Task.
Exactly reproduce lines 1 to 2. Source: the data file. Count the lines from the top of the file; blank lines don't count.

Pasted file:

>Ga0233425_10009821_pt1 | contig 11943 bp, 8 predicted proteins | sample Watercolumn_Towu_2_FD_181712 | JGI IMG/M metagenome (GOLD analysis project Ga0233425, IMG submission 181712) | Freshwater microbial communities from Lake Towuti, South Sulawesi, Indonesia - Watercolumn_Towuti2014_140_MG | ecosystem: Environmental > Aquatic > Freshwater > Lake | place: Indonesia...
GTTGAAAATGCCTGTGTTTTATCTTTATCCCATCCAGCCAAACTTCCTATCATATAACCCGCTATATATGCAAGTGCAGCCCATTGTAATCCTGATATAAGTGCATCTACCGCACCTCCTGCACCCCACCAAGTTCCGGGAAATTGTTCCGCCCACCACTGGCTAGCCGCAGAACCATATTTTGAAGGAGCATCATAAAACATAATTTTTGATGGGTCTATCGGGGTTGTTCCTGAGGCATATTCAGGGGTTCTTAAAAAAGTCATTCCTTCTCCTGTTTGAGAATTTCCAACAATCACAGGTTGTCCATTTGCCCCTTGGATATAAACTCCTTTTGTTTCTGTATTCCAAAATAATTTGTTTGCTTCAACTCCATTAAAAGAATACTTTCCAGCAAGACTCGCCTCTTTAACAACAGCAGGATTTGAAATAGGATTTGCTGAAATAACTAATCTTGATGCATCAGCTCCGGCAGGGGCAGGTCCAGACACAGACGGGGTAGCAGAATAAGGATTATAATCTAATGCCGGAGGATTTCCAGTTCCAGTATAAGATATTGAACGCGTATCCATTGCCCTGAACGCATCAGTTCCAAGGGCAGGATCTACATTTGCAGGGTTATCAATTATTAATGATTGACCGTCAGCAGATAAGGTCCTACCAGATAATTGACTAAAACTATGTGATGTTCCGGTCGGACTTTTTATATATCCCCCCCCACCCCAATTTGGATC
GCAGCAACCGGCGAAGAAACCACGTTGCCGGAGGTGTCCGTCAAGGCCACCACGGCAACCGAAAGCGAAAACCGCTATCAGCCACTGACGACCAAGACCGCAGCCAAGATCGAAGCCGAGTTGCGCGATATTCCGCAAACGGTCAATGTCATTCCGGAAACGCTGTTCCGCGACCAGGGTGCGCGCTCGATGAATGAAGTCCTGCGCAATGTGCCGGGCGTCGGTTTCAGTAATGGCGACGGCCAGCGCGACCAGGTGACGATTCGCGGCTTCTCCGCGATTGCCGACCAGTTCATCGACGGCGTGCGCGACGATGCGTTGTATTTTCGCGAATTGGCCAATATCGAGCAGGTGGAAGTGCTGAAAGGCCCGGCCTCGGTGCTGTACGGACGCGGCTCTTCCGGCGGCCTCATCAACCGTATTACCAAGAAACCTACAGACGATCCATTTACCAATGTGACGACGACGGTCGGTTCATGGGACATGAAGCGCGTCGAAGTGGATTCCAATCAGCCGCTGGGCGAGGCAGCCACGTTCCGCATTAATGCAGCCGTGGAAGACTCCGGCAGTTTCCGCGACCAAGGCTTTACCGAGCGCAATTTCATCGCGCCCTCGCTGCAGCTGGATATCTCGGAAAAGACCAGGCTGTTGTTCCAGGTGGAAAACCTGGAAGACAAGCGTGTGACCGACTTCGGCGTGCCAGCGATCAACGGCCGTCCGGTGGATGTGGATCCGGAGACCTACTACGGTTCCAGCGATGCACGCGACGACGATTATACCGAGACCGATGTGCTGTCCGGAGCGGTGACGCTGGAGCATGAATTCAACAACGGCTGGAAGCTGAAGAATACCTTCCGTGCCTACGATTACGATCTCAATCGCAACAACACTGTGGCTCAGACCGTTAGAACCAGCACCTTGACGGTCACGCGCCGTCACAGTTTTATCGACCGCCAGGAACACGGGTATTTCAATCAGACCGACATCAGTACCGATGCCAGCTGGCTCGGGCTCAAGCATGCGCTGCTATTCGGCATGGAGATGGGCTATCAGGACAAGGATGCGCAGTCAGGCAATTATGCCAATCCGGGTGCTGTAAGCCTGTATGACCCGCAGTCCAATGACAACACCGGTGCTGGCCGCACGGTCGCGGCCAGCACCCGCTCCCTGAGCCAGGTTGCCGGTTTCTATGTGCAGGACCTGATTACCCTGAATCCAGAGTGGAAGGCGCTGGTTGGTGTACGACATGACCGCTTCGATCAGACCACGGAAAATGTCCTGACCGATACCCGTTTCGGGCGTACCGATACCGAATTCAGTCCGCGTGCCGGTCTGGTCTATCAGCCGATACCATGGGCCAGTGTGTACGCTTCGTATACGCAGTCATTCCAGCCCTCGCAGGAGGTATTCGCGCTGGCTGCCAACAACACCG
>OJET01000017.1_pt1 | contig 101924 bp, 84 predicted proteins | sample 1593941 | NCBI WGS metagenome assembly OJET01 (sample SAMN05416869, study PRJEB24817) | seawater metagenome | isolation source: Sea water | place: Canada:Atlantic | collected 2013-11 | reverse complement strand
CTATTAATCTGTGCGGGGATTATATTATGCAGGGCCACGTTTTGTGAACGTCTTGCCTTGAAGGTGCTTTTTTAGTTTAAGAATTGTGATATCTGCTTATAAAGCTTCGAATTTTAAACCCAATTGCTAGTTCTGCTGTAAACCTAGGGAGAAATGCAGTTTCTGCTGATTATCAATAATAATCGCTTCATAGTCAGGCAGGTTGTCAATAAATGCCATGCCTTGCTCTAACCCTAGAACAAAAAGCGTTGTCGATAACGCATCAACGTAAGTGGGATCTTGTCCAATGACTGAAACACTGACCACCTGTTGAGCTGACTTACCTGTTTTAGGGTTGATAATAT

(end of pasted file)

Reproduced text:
>Ga0233425_10009821_pt1 | contig 11943 bp, 8 predicted proteins | sample Watercolumn_Towu_2_FD_181712 | JGI IMG/M metagenome (GOLD analysis project Ga0233425, IMG submission 181712) | Freshwater microbial communities from Lake Towuti, South Sulawesi, Indonesia - Watercolumn_Towuti2014_140_MG | ecosystem: Environmental > Aquatic > Freshwater > Lake | place: Indonesia...
GTTGAAAATGCCTGTGTTTTATCTTTATCCCATCCAGCCAAACTTCCTATCATATAACCCGCTATATATGCAAGTGCAGCCCATTGTAATCCTGATATAAGTGCATCTACCGCACCTCCTGCACCCCACCAAGTTCCGGGAAATTGTTCCGCCCACCACTGGCTAGCCGCAGAACCATATTTTGAAGGAGCATCATAAAACATAATTTTTGATGGGTCTATCGGGGTTGTTCCTGAGGCATATTCAGGGGTTCTTAAAAAAGTCATTCCTTCTCCTGTTTGAGAATTTCCAACAATCACAGGTTGTCCATTTGCCCCTTGGATATAAACTCCTTTTGTTTCTGTATTCCAAAATAATTTGTTTGCTTCAACTCCATTAAAAGAATACTTTCCAGCAAGACTCGCCTCTTTAACAACAGCAGGATTTGAAATAGGATTTGCTGAAATAACTAATCTTGATGCATCAGCTCCGGCAGGGGCAGGTCCAGACACAGACGGGGTAGCAGAATAAGGATTATAATCTAATGCCGGAGGATTTCCAGTTCCAGTATAAGATATTGAACGCGTATCCATTGCCCTGAACGCATCAGTTCCAAGGGCAGGATCTACATTTGCAGGGTTATCAATTATTAATGATTGACCGTCAGCAGATAAGGTCCTACCAGATAATTGACTAAAACTATGTGATGTTCCGGTCGGACTTTTTATATATCCCCCCCCACCCCAATTTGGATC